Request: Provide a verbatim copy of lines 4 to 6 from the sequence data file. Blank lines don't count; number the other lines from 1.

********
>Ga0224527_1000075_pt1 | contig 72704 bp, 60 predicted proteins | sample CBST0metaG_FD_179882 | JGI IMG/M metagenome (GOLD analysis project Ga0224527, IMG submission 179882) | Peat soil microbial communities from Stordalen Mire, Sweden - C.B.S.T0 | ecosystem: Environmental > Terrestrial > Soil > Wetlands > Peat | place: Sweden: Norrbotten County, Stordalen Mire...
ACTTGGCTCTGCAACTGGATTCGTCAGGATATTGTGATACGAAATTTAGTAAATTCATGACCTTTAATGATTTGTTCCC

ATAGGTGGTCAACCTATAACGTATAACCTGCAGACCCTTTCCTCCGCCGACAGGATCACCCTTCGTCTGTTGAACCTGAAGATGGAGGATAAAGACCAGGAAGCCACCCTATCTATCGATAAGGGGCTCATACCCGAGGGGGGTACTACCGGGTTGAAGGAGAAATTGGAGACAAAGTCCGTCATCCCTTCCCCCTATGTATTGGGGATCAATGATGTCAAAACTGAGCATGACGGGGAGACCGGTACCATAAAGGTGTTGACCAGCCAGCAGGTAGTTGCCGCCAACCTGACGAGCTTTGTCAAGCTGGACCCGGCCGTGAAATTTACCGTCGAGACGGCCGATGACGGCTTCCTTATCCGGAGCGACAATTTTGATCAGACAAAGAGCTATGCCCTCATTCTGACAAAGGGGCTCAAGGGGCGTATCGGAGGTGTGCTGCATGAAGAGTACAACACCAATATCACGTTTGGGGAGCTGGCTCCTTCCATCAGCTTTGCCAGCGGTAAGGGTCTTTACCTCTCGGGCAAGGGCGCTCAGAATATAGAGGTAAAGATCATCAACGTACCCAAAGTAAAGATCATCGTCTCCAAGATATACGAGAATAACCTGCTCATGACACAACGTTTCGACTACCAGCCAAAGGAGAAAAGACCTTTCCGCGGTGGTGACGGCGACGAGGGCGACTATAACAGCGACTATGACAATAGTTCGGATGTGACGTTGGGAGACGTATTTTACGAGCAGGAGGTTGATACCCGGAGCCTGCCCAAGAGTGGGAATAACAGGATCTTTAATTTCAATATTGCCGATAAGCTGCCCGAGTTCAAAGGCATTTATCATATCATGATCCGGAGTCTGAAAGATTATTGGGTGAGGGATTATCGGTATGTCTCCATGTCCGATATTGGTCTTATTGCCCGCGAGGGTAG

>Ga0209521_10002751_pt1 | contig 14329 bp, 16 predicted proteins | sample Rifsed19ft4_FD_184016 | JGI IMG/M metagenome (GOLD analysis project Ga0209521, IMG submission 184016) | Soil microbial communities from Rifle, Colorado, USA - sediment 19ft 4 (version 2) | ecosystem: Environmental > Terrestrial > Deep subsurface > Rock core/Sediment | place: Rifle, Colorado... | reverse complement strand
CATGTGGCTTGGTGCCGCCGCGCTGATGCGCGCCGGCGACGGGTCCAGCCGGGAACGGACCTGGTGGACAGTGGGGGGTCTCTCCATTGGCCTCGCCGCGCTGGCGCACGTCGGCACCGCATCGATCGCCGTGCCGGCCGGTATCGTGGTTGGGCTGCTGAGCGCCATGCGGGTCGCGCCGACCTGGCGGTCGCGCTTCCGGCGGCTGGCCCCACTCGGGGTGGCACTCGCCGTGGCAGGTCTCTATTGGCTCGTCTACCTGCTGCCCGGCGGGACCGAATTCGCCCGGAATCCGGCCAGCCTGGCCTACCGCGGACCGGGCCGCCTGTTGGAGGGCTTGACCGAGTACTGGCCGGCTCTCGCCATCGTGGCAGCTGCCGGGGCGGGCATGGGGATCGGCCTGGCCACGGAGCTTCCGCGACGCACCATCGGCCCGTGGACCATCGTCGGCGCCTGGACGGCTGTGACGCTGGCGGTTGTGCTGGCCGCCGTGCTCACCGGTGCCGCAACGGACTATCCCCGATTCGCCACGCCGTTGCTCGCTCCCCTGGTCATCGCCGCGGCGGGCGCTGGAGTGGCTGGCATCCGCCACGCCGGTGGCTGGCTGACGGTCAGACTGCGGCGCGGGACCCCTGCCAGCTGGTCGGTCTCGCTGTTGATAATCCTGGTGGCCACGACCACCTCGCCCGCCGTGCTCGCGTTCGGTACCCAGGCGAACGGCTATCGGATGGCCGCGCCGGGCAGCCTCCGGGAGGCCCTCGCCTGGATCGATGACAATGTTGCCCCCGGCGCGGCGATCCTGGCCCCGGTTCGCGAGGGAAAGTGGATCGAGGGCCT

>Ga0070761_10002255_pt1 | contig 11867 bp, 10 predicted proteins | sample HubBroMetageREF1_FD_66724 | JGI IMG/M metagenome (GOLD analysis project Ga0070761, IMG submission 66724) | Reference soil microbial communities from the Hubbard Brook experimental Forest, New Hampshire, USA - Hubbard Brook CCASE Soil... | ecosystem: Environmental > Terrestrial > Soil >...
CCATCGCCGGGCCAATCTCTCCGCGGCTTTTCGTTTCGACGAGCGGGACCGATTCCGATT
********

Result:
>Ga0209521_10002751_pt1 | contig 14329 bp, 16 predicted proteins | sample Rifsed19ft4_FD_184016 | JGI IMG/M metagenome (GOLD analysis project Ga0209521, IMG submission 184016) | Soil microbial communities from Rifle, Colorado, USA - sediment 19ft 4 (version 2) | ecosystem: Environmental > Terrestrial > Deep subsurface > Rock core/Sediment | place: Rifle, Colorado... | reverse complement strand
CATGTGGCTTGGTGCCGCCGCGCTGATGCGCGCCGGCGACGGGTCCAGCCGGGAACGGACCTGGTGGACAGTGGGGGGTCTCTCCATTGGCCTCGCCGCGCTGGCGCACGTCGGCACCGCATCGATCGCCGTGCCGGCCGGTATCGTGGTTGGGCTGCTGAGCGCCATGCGGGTCGCGCCGACCTGGCGGTCGCGCTTCCGGCGGCTGGCCCCACTCGGGGTGGCACTCGCCGTGGCAGGTCTCTATTGGCTCGTCTACCTGCTGCCCGGCGGGACCGAATTCGCCCGGAATCCGGCCAGCCTGGCCTACCGCGGACCGGGCCGCCTGTTGGAGGGCTTGACCGAGTACTGGCCGGCTCTCGCCATCGTGGCAGCTGCCGGGGCGGGCATGGGGATCGGCCTGGCCACGGAGCTTCCGCGACGCACCATCGGCCCGTGGACCATCGTCGGCGCCTGGACGGCTGTGACGCTGGCGGTTGTGCTGGCCGCCGTGCTCACCGGTGCCGCAACGGACTATCCCCGATTCGCCACGCCGTTGCTCGCTCCCCTGGTCATCGCCGCGGCGGGCGCTGGAGTGGCTGGCATCCGCCACGCCGGTGGCTGGCTGACGGTCAGACTGCGGCGCGGGACCCCTGCCAGCTGGTCGGTCTCGCTGTTGATAATCCTGGTGGCCACGACCACCTCGCCCGCCGTGCTCGCGTTCGGTACCCAGGCGAACGGCTATCGGATGGCCGCGCCGGGCAGCCTCCGGGAGGCCCTCGCCTGGATCGATGACAATGTTGCCCCCGGCGCGGCGATCCTGGCCCCGGTTCGCGAGGGAAAGTGGATCGAGGGCCT

>Ga0070761_10002255_pt1 | contig 11867 bp, 10 predicted proteins | sample HubBroMetageREF1_FD_66724 | JGI IMG/M metagenome (GOLD analysis project Ga0070761, IMG submission 66724) | Reference soil microbial communities from the Hubbard Brook experimental Forest, New Hampshire, USA - Hubbard Brook CCASE Soil... | ecosystem: Environmental > Terrestrial > Soil >...